Interaction between intestinal dendritic cells and bacteria translocated from the gut in rats with cirrhosis

Authors

  • Leticia Muñoz,

    1. Departamento de Medicina, Universidad de Alcalá, Madrid, Spain
    2. Centro de Investigación Biomédica en Red de Enfermedades Hepáticas y Digestivas (CIBERehd), Instituto de Salud Carlos III, Madrid, Spain
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  • María José Borrero,

    1. Departamento de Medicina, Universidad de Alcalá, Madrid, Spain
    2. Centro de Investigación Biomédica en Red de Enfermedades Hepáticas y Digestivas (CIBERehd), Instituto de Salud Carlos III, Madrid, Spain
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  • María Ubeda,

    1. Departamento de Medicina, Universidad de Alcalá, Madrid, Spain
    2. Centro de Investigación Biomédica en Red de Enfermedades Hepáticas y Digestivas (CIBERehd), Instituto de Salud Carlos III, Madrid, Spain
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  • Margaret Lario,

    1. Departamento de Medicina, Universidad de Alcalá, Madrid, Spain
    2. Centro de Investigación Biomédica en Red de Enfermedades Hepáticas y Digestivas (CIBERehd), Instituto de Salud Carlos III, Madrid, Spain
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  • David Díaz,

    1. Departamento de Medicina, Universidad de Alcalá, Madrid, Spain
    2. Centro de Investigación Biomédica en Red de Enfermedades Hepáticas y Digestivas (CIBERehd), Instituto de Salud Carlos III, Madrid, Spain
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  • Rubén Francés,

    1. Centro de Investigación Biomédica en Red de Enfermedades Hepáticas y Digestivas (CIBERehd), Instituto de Salud Carlos III, Madrid, Spain
    2. Hospital General Universitario de Alicante, Alicante, Spain
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  • Jorge Monserrat,

    1. Departamento de Medicina, Universidad de Alcalá, Madrid, Spain
    2. Centro de Investigación Biomédica en Red de Enfermedades Hepáticas y Digestivas (CIBERehd), Instituto de Salud Carlos III, Madrid, Spain
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  • Óscar Pastor,

    1. Servicio de Bioquímica Clínica, Hospital Universitario Ramón y Cajal, Instituto Ramón y Cajal de Investigación Sanitaria (IRYCIS), Madrid, Spain
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  • Elia Aguado-Fraile,

    1. Servicio de Anatomía Patológica, Hospital Universitario Ramón y Cajal, IRYCIS, Madrid, Spain
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  • José Such,

    1. Centro de Investigación Biomédica en Red de Enfermedades Hepáticas y Digestivas (CIBERehd), Instituto de Salud Carlos III, Madrid, Spain
    2. Hospital General Universitario de Alicante, Alicante, Spain
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  • Melchor Álvarez-Mon,

    1. Departamento de Medicina, Universidad de Alcalá, Madrid, Spain
    2. Centro de Investigación Biomédica en Red de Enfermedades Hepáticas y Digestivas (CIBERehd), Instituto de Salud Carlos III, Madrid, Spain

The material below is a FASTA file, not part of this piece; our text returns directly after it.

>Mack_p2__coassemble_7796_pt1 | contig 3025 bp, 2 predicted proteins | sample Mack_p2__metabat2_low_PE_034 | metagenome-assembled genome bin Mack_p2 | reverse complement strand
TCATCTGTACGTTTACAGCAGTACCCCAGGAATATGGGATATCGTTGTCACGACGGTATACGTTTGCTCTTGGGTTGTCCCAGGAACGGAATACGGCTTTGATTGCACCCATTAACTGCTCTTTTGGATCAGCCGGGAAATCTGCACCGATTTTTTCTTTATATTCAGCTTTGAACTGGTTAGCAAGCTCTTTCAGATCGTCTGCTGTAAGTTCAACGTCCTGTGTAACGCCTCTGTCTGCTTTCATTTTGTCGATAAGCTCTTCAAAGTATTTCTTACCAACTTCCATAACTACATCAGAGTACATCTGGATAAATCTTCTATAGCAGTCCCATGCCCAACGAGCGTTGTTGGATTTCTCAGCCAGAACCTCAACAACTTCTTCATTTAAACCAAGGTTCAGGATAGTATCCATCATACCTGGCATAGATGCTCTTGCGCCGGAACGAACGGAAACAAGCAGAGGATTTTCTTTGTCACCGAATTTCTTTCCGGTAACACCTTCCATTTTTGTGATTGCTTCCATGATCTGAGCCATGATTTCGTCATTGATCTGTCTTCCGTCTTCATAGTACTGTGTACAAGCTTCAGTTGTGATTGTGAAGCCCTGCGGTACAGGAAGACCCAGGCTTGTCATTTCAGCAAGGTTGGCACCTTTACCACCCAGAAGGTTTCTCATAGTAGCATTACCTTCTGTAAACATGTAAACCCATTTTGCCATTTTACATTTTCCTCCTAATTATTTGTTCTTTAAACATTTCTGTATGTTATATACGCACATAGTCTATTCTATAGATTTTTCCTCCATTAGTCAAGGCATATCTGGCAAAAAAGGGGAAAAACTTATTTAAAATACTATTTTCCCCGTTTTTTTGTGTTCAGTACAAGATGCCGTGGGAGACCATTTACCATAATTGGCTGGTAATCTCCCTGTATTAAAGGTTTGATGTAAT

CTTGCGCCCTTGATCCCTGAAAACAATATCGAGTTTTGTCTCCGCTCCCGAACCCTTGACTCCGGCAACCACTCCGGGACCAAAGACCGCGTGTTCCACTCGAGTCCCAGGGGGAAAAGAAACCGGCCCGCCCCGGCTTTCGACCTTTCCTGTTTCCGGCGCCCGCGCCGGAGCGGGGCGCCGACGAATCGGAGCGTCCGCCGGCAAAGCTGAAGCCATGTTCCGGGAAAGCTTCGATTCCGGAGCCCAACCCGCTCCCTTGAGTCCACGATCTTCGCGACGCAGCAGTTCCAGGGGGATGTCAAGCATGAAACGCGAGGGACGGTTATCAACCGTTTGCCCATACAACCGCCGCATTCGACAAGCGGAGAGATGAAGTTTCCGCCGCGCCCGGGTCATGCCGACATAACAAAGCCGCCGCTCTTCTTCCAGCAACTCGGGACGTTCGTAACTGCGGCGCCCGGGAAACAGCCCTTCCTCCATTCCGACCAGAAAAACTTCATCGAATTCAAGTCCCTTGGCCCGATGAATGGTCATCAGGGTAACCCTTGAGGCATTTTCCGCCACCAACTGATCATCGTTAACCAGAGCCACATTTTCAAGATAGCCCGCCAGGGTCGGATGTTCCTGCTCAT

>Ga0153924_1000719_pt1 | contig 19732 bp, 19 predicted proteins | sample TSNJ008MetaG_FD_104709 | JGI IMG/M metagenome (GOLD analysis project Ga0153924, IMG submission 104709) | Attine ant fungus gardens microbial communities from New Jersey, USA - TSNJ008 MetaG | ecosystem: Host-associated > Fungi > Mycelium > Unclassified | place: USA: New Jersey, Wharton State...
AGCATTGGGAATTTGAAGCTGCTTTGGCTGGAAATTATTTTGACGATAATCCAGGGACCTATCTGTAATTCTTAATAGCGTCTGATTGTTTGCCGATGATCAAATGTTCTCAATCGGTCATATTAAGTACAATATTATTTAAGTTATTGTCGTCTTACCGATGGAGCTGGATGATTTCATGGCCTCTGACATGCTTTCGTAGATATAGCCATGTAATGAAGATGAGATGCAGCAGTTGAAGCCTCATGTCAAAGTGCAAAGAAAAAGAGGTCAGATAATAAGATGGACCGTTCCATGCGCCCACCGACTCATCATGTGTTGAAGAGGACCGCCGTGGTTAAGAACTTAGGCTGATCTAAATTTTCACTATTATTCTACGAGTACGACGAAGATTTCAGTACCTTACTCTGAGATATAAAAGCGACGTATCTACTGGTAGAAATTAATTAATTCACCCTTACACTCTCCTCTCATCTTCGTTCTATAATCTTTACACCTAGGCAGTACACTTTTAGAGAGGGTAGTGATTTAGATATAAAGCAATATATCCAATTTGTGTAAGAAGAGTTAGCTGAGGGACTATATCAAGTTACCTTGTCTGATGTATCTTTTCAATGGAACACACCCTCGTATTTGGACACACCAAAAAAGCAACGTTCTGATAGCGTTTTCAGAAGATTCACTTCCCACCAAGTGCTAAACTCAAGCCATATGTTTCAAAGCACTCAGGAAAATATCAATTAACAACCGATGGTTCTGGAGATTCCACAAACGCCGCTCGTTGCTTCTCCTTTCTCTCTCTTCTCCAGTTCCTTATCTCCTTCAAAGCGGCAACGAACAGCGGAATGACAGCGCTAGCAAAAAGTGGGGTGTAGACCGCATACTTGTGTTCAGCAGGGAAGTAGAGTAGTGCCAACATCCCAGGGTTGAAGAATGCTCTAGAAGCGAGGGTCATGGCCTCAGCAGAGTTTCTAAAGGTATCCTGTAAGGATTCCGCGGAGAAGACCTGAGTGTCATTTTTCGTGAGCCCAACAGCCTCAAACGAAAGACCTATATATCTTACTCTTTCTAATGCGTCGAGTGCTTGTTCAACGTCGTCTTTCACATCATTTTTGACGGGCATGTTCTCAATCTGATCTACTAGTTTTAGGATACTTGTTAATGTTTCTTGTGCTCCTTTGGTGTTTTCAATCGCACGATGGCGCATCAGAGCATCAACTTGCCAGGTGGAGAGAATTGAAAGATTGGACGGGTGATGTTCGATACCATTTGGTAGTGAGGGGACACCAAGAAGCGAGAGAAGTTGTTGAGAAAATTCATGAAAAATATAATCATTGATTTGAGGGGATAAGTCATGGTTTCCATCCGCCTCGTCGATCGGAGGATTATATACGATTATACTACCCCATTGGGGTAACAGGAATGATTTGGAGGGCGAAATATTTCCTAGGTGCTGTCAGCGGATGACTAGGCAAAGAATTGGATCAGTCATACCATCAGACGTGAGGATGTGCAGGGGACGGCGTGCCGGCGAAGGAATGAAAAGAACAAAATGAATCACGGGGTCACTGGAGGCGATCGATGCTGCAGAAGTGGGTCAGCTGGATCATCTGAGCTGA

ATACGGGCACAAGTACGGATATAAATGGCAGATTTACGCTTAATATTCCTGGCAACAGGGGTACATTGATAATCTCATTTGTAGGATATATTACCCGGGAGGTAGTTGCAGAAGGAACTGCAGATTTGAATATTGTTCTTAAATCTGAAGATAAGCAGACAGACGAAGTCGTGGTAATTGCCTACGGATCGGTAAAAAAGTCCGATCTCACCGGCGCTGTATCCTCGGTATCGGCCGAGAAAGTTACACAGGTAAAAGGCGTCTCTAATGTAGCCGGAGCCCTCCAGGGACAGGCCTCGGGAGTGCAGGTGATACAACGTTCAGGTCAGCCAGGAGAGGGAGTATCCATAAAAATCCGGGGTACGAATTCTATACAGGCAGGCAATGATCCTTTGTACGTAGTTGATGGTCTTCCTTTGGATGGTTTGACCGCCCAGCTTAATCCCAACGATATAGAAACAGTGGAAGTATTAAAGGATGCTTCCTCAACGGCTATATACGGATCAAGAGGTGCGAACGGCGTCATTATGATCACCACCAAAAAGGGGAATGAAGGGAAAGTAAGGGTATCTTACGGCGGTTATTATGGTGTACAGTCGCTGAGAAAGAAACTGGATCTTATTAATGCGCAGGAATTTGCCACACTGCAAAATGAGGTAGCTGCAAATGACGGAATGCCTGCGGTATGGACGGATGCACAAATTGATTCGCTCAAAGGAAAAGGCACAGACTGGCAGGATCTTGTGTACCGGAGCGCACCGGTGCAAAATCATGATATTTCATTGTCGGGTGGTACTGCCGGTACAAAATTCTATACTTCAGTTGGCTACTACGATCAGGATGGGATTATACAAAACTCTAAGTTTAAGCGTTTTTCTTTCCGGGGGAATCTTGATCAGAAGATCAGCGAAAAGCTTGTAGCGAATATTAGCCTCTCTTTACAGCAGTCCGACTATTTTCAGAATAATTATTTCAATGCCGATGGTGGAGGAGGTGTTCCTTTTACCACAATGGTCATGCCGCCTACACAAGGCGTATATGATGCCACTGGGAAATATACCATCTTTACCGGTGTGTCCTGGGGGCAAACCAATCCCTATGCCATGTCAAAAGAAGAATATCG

3. Hospital Universitario Príncipe de Asturias, Alcalá de Henares, Madrid, Spain
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    • These authors shared senior authorship in this work.

  • Agustín Albillos

    Corresponding author
    1. Departamento de Medicina, Universidad de Alcalá, Madrid, Spain
    2. Centro de Investigación Biomédica en Red de Enfermedades Hepáticas y Digestivas (CIBERehd), Instituto de Salud Carlos III, Madrid, Spain
    3. Servicio de Gastroenterología, Hospital Universitario Ramón y Cajal, IRYCIS, Madrid, Spain
    • Departamento de Medicina, Facultad de Medicina-Campus Universitario, Universidad de Alcalá, Carretera Madrid-Barcelona km. 33.600, 28871 Alcalá de Henares, Madrid, Spain
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    • fax: +34918854526;


  • Potential conflict on interest: Nothing to report.

Abstract

Cirrhosis with ascites is associated with a high rate of gut bacterial translocation (GBT) and spontaneous bacterial infections of enteric origin. We addressed the activation state and role of intestinal dendritic cells (DCs) in experimental ascitic cirrhosis and their relationship with GBT. Cirrhosis with ascites was CCl4 induced in rats. To examine their activation state and functions, DCs (CD103+RT1B+CD3CD45RA) were isolated from the intestinal lamina propria and mesenteric lymph nodes (MLNs), and the following parameters were determined by flow cytometry: surface antigen expression; spontaneous or lipopolysaccharide-stimulated tumor necrosis factor alpha (TNF-α) production; and in vitro capacity to phagocytose latex beads and to migrate toward the chemokine (C-C motif) ligand 21. GBT was defined as the growth of bacteria in MLNs culture. Bacterial DNA (Bact-DNA) in MLNs was identified by polymerase chain reaction. In rats with Bact-DNA in MLNs without GBT, intestinal and MLNs CD103+-DCs showed features of activation, expansion of the proinflammatory CD4+-DC subpopulation, augmented TNF-α production, and increased phagocytic and migratory capacities. In contrast, in rats with GBT, CD103+-DCs showed the absence of an activated phenotype, lowered TNF-α production, and relatively deficient phagocytosis and migration capacities. The CD103+-DC of rats without Bact-DNA in MLNs or GBT were similar to controls. In cirrhotic rats, bowel decontamination with antibiotics eliminated Bact-DNA in MLNs and GBT, normalized the activation state and functions of CD103+-DCs, and increased their TNF-α production. Conclusion: In experimental cirrhosis with ascites, continuous pressure of gut bacteria shapes the phenotypic and functional profile of intestinal DCs to produce effects that range from their activation and enhanced functions to their exhaustion and tolerance. (HEPATOLOGY 2012;56:1861–1869)

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